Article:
Lahore finally completes the renovation of Sikh heritage sites

Owing to natural wear and tear, a large part of the baradari has withered away since it was first built


LAHORE: The provincial heritage department of Punjab has completed the renovation and refurbishment of the Samadhi and Baradari – a pavilion comprising 12 doors – belonging to Maharaja Sher Singh, the fourth ruler of the ancient Sikh dynasty.

Sikh pilgrims and tourists from all over the world, including India, will now be able to visit the spot situated in Bhogiowal area of Lahore. Extending over a few acres of land, the tourist site includes the palace of Maharaja Sher Singh and his baradari.

Owing to natural wear and tear, a large part of the baradari has withered away since it was first built. However, the heritage department has spent millions of rupees to restore the original structure of the building. A park has also been constructed in front of the Baradari, with one part of the park housing the tomb of Hazrat Bilawal Shah. The Samadhi of Maharaja Sher Singh is situated a few steps away from the tomb.

According to heritage experts, the palace used to house Samadhis for the ancient ruler of Punjab, Maharaja Ranjeet Singh’s son Sher Singh, his wife Randhavi and son Prataab Singh. However, only one of the Samadhis, attributed to Maharaja Sher Singh, has survived to date.


The experts also believe that the fourth ruler of the Sikh sultanate, Maharaja Sher Singh and his 12-year- old son Prataab Singh were killed at the same location in 1843. Their bodies were cremated over here while Rani Randhavi was also burned alive per the Sati tradition prevalent at the time.

According to the director of the heritage department, Muhammad Afzal Khan, the place saw immense devastation during the time of Indo-Pak division but the real destruction was caused to the site in retaliation to the desecration of the Babri Mosque in 1992. At the time, mobs of angry people stormed the tombs and destroyed the baradari and Samadhis, setting the wooden roofs of the baradari ablaze.

In 2011, the provincial government of Punjab embarked on the restoration of the historically-sacred site for Sikhs and Hindus by renovating and refurbishing the structures built during the Mughal era. As a result, the walls, roofs and gates of the baradari have been repaired.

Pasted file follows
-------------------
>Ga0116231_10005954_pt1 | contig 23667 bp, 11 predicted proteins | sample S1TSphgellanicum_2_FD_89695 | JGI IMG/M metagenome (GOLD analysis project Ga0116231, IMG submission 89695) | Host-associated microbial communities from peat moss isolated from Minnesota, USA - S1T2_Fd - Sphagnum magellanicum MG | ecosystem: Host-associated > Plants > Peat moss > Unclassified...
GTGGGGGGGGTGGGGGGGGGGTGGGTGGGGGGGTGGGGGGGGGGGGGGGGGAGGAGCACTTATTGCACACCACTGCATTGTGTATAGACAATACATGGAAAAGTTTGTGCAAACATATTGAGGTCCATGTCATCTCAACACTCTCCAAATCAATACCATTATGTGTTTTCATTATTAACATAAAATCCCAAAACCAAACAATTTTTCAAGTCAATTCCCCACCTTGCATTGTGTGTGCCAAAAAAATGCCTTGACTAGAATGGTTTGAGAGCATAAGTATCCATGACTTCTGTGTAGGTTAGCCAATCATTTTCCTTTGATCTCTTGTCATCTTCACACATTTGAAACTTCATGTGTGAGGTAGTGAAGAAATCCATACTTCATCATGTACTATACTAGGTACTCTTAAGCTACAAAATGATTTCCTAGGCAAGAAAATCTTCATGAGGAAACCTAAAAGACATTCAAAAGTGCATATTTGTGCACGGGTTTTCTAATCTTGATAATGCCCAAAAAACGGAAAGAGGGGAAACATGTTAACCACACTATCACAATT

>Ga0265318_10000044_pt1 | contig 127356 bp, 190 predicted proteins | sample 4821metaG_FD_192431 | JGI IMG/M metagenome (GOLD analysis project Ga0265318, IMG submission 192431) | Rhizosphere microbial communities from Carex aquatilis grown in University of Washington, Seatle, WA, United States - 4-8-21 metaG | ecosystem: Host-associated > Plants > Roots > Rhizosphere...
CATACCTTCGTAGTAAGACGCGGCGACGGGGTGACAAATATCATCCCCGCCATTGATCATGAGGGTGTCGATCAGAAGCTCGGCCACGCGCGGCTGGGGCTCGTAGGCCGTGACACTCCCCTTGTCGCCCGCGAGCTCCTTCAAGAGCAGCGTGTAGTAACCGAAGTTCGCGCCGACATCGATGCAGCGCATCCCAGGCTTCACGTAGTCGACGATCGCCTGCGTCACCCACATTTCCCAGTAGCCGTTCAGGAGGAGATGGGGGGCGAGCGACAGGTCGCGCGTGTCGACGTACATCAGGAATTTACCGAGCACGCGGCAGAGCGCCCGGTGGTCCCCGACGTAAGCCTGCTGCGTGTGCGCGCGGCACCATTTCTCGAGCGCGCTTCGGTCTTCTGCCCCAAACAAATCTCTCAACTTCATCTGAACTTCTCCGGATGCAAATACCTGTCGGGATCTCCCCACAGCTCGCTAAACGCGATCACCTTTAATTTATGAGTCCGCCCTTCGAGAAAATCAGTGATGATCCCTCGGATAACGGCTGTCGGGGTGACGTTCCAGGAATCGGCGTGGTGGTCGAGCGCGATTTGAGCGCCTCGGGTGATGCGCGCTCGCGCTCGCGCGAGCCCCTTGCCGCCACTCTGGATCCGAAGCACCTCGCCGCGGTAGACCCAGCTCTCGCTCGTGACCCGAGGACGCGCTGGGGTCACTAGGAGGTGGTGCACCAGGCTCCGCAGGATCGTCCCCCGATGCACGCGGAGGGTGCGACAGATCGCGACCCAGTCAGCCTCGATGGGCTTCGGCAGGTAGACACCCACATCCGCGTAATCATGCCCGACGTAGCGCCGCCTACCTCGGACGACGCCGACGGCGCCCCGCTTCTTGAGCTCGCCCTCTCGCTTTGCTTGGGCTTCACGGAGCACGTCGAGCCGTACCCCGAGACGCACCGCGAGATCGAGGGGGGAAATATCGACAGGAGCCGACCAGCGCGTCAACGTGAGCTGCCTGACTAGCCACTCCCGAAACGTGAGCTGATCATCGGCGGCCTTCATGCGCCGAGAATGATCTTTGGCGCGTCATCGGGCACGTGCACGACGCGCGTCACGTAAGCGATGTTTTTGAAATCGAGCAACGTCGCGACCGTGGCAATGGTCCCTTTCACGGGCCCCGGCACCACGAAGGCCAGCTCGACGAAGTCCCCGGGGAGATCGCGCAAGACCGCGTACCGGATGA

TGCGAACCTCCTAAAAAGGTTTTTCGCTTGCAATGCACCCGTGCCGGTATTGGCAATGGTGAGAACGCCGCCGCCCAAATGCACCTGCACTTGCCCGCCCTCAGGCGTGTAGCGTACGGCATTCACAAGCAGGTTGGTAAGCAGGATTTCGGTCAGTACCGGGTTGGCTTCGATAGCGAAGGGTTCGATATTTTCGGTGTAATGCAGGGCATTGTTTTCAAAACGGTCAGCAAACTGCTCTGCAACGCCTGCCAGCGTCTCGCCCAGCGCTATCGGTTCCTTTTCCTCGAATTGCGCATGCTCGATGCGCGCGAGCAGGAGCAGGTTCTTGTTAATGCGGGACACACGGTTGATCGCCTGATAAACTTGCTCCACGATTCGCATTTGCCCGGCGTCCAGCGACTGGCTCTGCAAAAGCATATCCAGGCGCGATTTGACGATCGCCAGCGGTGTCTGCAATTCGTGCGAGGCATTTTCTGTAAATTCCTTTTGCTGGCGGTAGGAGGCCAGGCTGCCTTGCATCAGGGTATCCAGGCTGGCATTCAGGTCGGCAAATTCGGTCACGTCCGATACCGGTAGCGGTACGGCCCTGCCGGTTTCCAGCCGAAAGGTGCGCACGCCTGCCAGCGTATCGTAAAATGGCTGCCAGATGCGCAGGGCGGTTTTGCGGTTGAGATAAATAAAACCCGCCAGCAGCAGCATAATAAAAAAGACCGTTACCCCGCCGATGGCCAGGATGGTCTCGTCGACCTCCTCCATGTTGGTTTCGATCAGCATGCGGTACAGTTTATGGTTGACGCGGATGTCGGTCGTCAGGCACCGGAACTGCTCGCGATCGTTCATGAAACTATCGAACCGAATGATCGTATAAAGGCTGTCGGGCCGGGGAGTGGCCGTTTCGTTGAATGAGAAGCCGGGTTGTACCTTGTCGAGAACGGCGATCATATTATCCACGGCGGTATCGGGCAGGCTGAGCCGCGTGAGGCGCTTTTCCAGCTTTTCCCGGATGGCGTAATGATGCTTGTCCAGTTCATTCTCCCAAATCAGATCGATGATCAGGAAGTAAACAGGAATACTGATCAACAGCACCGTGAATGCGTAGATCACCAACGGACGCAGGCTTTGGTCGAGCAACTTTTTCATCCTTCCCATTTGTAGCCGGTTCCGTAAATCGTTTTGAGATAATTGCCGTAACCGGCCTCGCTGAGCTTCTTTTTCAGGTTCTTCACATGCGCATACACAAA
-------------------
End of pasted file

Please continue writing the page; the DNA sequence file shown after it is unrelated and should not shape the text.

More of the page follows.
The lawn in front of the baradari has been transformed into a beautiful park by the Parks and Horticulture Authority (PHA). In addition, boundary walls have been constructed on all four sides of the baradari to protect the place from miscreants or encroachers.

The parks have been open to area residents, who frequent the park for morning and evening walks. According to Muhammad Ashraf Khan – a resident of the area – a few years ago, the place used to present signs of ruins. Only dust and mud could be seen at the place and it had become a den for drug addicts. Since its renovation, however, it has been completely transformed. He also said that that the place now adds to the beauty of the city and is now worth a visit.

The place is also visited by foreigners, especially Sikhs, who are keen to know about their past by looking at and studying the structures.

Muhammad Afzal Khan further said that the Punjab government has decided to showcase the hidden heritage of Lahore to the world and these sites will be promoted for the purpose of tourism. The federal government will be reminded to take notice of the thousands of Sikh pilgrims from various countries, including India, who wish to visit Pakistan to visit the holy site and perform their rituals.

Published in The Express Tribune, June 13th, 2019.


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